Album Review
Bad Books - II Album Cover

Bad Books - II

Reviewed by
Bad Books - II
Release Date: October 9, 2012
Record Label: Triple Crown

Plenty of good things come in the form of dynamic duos, but a new dynamic duo has revealed itself in the last two years in the form of Bad Books, the musical love child of Andy Hull and Kevin Devine.

It goes without saying that Hull and Devine come from different neighborhoods of the music spectrum. Hull sings in the fantastic, romping indie rock band, Manchester Orchestra and Devine is a solo artist who dabbles in everything from folk music to alternative rock.

After coming together in 2010 to create Bad Books, the two musicians released their first album, “Bad Books.” While the album was good in the practical sense, it lacked cohesiveness. Two years later, the group has released their new album simply titled II, a better and more consistent album than its predecessor.

Opening track “The After Party” displays the collaboration between Hull and Devine at its finest. The tune begins with an ambient, dark guitar riff that floats throughout the entire song and complements Hull’s soft crooning extremely well. The chorus shows the connection between the two artists as Devine quietly harmonizes with Hull as he sings “It’s so good to be alone” repeatedly in the chorus. The track ends dramatically as Hull brings out his signature brash vocals to finish the song as loud guitars and drums crash around him.

“Forest Whitaker” sounds completely different than any other song on the album, but it does not disrupt the flow of the record, and the single adds a new element to the band’s already budding repertoire. Featuring a hint of pop music unheard in their previous songs, catchy whistles, muted guitars and an electronic drum, “Forest Whitaker” comes out of complete left field with its appearance on the record. The track may not feature a huge, memorable chorus, but it shows that Bad Books isn't afraid to let the creative juices flow and go outside of their comfort zone to write a song.

Hull brings his A-game on “Pyotr” and crafts one of the standout tracks in the album without the help of Devine. With only an acoustic guitar and his strong, soaring voice, Hull sings the sad tale of a love triangle and its ramifications. “Pyotr” never changes pace or has any more instruments come into the tune: Hull strums an acoustic guitar and bears his soul. The track is one of the best songs Hull has ever written and it resonates as a powerful, beautiful number that pulls at every heartstring.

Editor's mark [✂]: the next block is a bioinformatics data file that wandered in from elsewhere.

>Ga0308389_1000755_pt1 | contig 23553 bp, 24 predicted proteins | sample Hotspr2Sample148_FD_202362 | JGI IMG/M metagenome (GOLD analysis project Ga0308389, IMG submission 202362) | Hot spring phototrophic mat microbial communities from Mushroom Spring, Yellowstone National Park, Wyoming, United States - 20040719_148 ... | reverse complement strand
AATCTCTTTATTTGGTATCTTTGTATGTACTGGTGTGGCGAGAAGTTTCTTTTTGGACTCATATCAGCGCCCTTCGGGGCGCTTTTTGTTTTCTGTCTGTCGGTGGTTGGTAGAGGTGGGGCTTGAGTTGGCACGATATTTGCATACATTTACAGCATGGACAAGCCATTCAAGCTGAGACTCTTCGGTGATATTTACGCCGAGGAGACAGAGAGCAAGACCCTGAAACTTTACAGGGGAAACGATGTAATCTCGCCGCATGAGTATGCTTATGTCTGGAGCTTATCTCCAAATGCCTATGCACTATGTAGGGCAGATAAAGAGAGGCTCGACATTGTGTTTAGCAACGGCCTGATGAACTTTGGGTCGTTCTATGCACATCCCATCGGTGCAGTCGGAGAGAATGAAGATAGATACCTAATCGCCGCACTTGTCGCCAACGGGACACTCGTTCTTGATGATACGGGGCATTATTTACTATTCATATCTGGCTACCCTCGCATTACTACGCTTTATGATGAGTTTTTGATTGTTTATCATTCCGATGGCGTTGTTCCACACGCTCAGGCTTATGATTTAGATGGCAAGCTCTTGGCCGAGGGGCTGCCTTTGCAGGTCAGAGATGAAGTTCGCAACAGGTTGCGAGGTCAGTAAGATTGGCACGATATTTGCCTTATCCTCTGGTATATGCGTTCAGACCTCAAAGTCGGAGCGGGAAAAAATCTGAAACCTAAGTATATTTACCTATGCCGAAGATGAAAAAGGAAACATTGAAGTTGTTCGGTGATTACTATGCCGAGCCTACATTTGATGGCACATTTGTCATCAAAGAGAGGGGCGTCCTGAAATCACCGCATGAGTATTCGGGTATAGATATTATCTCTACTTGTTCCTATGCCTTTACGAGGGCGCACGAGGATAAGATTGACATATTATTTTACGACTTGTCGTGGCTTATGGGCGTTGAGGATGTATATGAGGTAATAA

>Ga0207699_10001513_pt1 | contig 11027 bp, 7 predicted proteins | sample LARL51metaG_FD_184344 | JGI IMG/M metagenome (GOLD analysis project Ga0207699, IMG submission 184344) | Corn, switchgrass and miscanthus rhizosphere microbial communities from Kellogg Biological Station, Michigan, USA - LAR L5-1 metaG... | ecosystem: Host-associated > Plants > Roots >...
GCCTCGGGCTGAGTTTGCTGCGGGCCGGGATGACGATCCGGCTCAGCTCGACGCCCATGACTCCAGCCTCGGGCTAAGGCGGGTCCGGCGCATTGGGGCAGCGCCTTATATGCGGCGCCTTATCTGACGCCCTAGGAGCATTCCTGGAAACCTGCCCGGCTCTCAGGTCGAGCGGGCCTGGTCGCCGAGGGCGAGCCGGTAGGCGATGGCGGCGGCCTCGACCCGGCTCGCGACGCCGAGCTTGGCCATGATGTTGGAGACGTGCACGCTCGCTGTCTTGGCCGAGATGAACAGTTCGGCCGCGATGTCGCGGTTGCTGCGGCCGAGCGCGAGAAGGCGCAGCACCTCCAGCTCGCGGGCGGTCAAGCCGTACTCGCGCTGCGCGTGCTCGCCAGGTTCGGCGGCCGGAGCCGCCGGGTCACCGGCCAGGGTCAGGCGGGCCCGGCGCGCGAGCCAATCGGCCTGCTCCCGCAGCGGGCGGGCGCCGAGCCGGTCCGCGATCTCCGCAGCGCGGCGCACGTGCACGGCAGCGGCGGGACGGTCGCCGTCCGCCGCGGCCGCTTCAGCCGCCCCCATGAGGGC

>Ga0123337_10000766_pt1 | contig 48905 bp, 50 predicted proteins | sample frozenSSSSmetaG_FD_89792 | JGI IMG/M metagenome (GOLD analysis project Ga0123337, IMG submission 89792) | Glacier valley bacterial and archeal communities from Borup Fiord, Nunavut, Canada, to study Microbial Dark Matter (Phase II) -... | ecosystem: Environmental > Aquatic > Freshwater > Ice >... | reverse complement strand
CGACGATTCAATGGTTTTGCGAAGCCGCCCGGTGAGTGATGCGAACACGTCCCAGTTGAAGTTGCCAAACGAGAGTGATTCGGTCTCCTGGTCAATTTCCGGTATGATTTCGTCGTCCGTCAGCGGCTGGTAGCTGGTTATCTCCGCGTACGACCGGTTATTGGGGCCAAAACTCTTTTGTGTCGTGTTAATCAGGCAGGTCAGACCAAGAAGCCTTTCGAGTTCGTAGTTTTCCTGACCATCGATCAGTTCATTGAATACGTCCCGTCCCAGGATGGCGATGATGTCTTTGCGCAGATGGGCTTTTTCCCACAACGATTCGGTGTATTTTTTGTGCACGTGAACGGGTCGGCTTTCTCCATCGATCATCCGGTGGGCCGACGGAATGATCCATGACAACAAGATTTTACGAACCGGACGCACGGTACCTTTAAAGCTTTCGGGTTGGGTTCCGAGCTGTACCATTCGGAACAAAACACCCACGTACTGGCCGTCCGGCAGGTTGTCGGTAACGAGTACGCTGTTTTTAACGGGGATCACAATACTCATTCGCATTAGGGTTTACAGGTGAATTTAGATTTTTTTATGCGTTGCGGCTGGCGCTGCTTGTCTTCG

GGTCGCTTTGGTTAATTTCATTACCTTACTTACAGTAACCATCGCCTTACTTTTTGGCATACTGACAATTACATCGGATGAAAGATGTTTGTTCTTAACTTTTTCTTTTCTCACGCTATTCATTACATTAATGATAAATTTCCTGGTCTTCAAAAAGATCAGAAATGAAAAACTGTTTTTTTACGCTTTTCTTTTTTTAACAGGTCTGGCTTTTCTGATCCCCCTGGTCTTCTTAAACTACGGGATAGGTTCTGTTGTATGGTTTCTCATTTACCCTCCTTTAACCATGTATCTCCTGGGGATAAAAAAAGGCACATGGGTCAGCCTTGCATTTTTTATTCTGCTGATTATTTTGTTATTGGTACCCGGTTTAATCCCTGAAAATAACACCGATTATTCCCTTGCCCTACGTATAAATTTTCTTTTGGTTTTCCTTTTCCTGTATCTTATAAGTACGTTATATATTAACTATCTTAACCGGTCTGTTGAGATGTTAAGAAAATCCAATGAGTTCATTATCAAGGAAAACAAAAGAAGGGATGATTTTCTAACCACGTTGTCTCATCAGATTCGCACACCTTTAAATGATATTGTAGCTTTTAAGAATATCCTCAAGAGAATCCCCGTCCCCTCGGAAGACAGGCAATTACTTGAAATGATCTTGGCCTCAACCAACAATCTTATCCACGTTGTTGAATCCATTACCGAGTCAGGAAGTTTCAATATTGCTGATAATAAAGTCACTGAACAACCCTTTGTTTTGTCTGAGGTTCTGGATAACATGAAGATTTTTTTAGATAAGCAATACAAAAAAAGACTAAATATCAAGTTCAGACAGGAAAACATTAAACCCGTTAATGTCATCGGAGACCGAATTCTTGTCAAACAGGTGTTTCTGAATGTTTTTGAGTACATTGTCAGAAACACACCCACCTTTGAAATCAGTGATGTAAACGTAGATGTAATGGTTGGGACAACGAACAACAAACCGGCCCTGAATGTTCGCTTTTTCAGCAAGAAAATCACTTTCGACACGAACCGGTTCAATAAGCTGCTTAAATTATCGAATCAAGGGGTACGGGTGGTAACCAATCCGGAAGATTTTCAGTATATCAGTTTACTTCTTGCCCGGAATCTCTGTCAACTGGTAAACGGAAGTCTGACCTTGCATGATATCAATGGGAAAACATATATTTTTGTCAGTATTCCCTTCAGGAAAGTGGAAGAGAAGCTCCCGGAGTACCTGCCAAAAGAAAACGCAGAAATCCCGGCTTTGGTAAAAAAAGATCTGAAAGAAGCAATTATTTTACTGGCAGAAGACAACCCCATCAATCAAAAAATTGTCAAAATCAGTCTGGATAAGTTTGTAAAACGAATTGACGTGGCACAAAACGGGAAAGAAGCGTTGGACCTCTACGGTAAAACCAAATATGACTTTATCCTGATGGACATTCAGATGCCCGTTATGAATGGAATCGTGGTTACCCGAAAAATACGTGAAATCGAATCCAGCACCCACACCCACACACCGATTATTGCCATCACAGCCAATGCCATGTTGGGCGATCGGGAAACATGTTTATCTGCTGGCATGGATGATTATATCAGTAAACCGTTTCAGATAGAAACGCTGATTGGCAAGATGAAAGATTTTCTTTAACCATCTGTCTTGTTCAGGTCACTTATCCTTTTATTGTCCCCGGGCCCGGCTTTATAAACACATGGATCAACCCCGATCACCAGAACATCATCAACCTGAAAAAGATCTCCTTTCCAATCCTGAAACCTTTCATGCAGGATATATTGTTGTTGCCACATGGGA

Hull and Devine have proven that they are two of the best songwriters in music, and their work on II is no different. Over the years, Hull has gained a reputation for his insightful and honest lyrics. Tracks like “Pyotr” and “42” display his strong lyricism as he tackles topics from alcoholism, love and anxiety.

Devine is no slouch in the lyric department either though. Devine has garnered acclaim for his ability to tell brilliant stories in his songs while also having bright, introspective lyrics. His personal lyrics on the closing track “Ambivalent Plans” and great storytelling on “Lost Creek” are testaments to his talents as a songwriter and show that Devine can definitely hold his own with Hull.

II definitely features no shortage of rock songs, but the two tracks that stick out on the album are “It Never Stops” and “No Sides.” Both tunes are sung primarily by Devine, and they are two of more upbeat songs on the album. “It Never Stops” begins with a choppy guitar riff that builds throughout the song as Devine displays his smooth singing skills effortlessly, and it features one of the best chorus’s on the album. “No Sides” is a jam that starts with a guitar riff that would fit in on any Kevin Devine solo album, and the track is a rocking tune from beginning to end.

Bad Books has broken through and recorded a great follow-up to their debut album. While their first album featured missteps that caused the album to be mediocre, Bad Books came back in a big way with II, a product of cohesive effort that displays the talents of Hull and Devine.
This review is a user submitted review from whitelightning7. You can see all of whitelightning7's submitted reviews here.
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